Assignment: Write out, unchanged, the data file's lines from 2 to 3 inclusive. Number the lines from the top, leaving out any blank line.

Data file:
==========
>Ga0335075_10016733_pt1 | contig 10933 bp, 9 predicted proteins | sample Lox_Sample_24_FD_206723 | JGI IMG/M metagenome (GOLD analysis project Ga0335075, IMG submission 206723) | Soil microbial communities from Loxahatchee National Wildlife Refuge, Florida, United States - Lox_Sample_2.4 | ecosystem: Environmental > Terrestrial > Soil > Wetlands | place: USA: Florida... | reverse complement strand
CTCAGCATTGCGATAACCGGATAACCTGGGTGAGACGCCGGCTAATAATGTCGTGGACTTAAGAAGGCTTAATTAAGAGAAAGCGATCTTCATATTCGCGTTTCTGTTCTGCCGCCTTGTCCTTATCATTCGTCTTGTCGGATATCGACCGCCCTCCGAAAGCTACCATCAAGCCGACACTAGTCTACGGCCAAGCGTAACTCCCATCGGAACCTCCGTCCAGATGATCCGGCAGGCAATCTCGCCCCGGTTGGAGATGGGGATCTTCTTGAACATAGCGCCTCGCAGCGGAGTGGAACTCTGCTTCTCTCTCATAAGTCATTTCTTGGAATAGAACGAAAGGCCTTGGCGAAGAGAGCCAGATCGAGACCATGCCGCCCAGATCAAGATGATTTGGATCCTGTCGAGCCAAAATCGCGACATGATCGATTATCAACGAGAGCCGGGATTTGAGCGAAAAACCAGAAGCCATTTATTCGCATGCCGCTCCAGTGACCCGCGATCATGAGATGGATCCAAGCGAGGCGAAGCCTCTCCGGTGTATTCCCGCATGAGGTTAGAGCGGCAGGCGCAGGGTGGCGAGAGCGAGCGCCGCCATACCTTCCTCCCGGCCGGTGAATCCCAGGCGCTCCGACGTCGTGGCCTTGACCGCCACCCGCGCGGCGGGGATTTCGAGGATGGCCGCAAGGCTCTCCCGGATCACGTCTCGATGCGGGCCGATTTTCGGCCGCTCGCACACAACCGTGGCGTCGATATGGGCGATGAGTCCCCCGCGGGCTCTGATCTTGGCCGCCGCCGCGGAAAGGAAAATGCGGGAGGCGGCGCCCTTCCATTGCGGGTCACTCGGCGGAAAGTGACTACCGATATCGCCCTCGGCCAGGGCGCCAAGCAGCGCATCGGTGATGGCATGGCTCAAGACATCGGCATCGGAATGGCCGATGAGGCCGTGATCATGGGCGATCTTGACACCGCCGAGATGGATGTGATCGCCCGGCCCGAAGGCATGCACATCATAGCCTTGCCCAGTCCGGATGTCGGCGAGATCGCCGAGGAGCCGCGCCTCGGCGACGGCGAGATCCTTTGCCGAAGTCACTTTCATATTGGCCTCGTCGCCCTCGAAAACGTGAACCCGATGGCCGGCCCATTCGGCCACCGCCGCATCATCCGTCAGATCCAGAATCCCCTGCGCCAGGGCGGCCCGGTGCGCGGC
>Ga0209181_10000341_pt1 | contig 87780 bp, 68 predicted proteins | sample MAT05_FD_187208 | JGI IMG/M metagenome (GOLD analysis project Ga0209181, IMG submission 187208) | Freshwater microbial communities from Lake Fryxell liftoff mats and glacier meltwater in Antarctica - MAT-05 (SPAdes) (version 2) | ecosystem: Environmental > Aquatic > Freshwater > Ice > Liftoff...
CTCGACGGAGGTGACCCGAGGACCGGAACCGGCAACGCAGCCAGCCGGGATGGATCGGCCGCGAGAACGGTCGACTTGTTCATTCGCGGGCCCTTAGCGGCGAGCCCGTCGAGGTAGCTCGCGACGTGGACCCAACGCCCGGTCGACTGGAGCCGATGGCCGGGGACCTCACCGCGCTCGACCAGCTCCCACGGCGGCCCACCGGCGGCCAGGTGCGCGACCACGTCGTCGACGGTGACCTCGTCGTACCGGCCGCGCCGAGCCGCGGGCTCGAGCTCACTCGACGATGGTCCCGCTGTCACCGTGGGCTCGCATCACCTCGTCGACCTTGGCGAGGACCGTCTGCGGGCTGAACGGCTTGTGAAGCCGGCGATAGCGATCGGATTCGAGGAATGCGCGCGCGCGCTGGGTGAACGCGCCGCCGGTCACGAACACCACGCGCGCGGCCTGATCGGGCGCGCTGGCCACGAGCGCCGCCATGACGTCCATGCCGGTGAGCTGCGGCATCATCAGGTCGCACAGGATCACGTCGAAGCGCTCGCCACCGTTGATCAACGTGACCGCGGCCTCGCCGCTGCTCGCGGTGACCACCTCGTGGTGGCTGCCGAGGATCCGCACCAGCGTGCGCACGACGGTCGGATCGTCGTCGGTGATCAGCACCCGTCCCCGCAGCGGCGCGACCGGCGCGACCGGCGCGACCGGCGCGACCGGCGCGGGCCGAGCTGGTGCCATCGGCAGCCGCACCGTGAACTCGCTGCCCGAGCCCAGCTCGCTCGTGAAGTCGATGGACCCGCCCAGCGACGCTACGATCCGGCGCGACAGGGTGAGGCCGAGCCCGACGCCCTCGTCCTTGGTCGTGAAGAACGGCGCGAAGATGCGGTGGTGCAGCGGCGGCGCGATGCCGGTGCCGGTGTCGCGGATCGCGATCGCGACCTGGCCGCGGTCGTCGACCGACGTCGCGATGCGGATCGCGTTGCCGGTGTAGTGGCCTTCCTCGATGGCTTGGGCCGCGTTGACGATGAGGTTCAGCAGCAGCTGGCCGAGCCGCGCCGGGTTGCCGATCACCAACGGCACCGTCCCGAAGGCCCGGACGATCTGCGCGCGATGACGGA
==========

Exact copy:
CTCAGCATTGCGATAACCGGATAACCTGGGTGAGACGCCGGCTAATAATGTCGTGGACTTAAGAAGGCTTAATTAAGAGAAAGCGATCTTCATATTCGCGTTTCTGTTCTGCCGCCTTGTCCTTATCATTCGTCTTGTCGGATATCGACCGCCCTCCGAAAGCTACCATCAAGCCGACACTAGTCTACGGCCAAGCGTAACTCCCATCGGAACCTCCGTCCAGATGATCCGGCAGGCAATCTCGCCCCGGTTGGAGATGGGGATCTTCTTGAACATAGCGCCTCGCAGCGGAGTGGAACTCTGCTTCTCTCTCATAAGTCATTTCTTGGAATAGAACGAAAGGCCTTGGCGAAGAGAGCCAGATCGAGACCATGCCGCCCAGATCAAGATGATTTGGATCCTGTCGAGCCAAAATCGCGACATGATCGATTATCAACGAGAGCCGGGATTTGAGCGAAAAACCAGAAGCCATTTATTCGCATGCCGCTCCAGTGACCCGCGATCATGAGATGGATCCAAGCGAGGCGAAGCCTCTCCGGTGTATTCCCGCATGAGGTTAGAGCGGCAGGCGCAGGGTGGCGAGAGCGAGCGCCGCCATACCTTCCTCCCGGCCGGTGAATCCCAGGCGCTCCGACGTCGTGGCCTTGACCGCCACCCGCGCGGCGGGGATTTCGAGGATGGCCGCAAGGCTCTCCCGGATCACGTCTCGATGCGGGCCGATTTTCGGCCGCTCGCACACAACCGTGGCGTCGATATGGGCGATGAGTCCCCCGCGGGCTCTGATCTTGGCCGCCGCCGCGGAAAGGAAAATGCGGGAGGCGGCGCCCTTCCATTGCGGGTCACTCGGCGGAAAGTGACTACCGATATCGCCCTCGGCCAGGGCGCCAAGCAGCGCATCGGTGATGGCATGGCTCAAGACATCGGCATCGGAATGGCCGATGAGGCCGTGATCATGGGCGATCTTGACACCGCCGAGATGGATGTGATCGCCCGGCCCGAAGGCATGCACATCATAGCCTTGCCCAGTCCGGATGTCGGCGAGATCGCCGAGGAGCCGCGCCTCGGCGACGGCGAGATCCTTTGCCGAAGTCACTTTCATATTGGCCTCGTCGCCCTCGAAAACGTGAACCCGATGGCCGGCCCATTCGGCCACCGCCGCATCATCCGTCAGATCCAGAATCCCCTGCGCCAGGGCGGCCCGGTGCGCGGC
>Ga0209181_10000341_pt1 | contig 87780 bp, 68 predicted proteins | sample MAT05_FD_187208 | JGI IMG/M metagenome (GOLD analysis project Ga0209181, IMG submission 187208) | Freshwater microbial communities from Lake Fryxell liftoff mats and glacier meltwater in Antarctica - MAT-05 (SPAdes) (version 2) | ecosystem: Environmental > Aquatic > Freshwater > Ice > Liftoff...